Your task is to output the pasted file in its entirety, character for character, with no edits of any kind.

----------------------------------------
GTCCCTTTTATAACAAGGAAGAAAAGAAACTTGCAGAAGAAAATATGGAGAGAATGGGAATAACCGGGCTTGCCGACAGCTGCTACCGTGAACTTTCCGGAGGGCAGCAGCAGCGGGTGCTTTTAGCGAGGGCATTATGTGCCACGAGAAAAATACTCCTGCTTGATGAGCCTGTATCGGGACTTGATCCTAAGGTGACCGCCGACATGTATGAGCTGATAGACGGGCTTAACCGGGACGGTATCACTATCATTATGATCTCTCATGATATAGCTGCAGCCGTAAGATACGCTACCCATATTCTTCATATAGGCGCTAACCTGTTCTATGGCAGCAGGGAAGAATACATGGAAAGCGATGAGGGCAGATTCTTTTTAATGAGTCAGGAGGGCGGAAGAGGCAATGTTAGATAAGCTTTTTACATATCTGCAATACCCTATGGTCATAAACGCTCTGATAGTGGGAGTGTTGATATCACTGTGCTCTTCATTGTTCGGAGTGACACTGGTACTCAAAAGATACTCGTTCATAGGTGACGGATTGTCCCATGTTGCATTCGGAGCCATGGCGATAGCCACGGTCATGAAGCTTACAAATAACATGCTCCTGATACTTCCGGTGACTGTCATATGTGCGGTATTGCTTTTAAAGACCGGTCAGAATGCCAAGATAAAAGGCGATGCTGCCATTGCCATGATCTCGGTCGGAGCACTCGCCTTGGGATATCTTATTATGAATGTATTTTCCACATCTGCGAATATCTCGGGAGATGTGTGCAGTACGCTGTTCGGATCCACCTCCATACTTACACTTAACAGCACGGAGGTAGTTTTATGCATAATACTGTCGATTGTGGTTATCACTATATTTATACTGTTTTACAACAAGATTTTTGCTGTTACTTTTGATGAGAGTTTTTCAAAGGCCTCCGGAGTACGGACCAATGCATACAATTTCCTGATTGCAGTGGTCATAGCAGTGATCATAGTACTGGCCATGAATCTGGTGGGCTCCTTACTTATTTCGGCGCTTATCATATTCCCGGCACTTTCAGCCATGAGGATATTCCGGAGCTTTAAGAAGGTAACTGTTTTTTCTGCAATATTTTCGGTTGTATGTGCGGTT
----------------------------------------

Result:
GTCCCTTTTATAACAAGGAAGAAAAGAAACTTGCAGAAGAAAATATGGAGAGAATGGGAATAACCGGGCTTGCCGACAGCTGCTACCGTGAACTTTCCGGAGGGCAGCAGCAGCGGGTGCTTTTAGCGAGGGCATTATGTGCCACGAGAAAAATACTCCTGCTTGATGAGCCTGTATCGGGACTTGATCCTAAGGTGACCGCCGACATGTATGAGCTGATAGACGGGCTTAACCGGGACGGTATCACTATCATTATGATCTCTCATGATATAGCTGCAGCCGTAAGATACGCTACCCATATTCTTCATATAGGCGCTAACCTGTTCTATGGCAGCAGGGAAGAATACATGGAAAGCGATGAGGGCAGATTCTTTTTAATGAGTCAGGAGGGCGGAAGAGGCAATGTTAGATAAGCTTTTTACATATCTGCAATACCCTATGGTCATAAACGCTCTGATAGTGGGAGTGTTGATATCACTGTGCTCTTCATTGTTCGGAGTGACACTGGTACTCAAAAGATACTCGTTCATAGGTGACGGATTGTCCCATGTTGCATTCGGAGCCATGGCGATAGCCACGGTCATGAAGCTTACAAATAACATGCTCCTGATACTTCCGGTGACTGTCATATGTGCGGTATTGCTTTTAAAGACCGGTCAGAATGCCAAGATAAAAGGCGATGCTGCCATTGCCATGATCTCGGTCGGAGCACTCGCCTTGGGATATCTTATTATGAATGTATTTTCCACATCTGCGAATATCTCGGGAGATGTGTGCAGTACGCTGTTCGGATCCACCTCCATACTTACACTTAACAGCACGGAGGTAGTTTTATGCATAATACTGTCGATTGTGGTTATCACTATATTTATACTGTTTTACAACAAGATTTTTGCTGTTACTTTTGATGAGAGTTTTTCAAAGGCCTCCGGAGTACGGACCAATGCATACAATTTCCTGATTGCAGTGGTCATAGCAGTGATCATAGTACTGGCCATGAATCTGGTGGGCTCCTTACTTATTTCGGCGCTTATCATATTCCCGGCACTTTCAGCCATGAGGATATTCCGGAGCTTTAAGAAGGTAACTGTTTTTTCTGCAATATTTTCGGTTGTATGTGCGGTT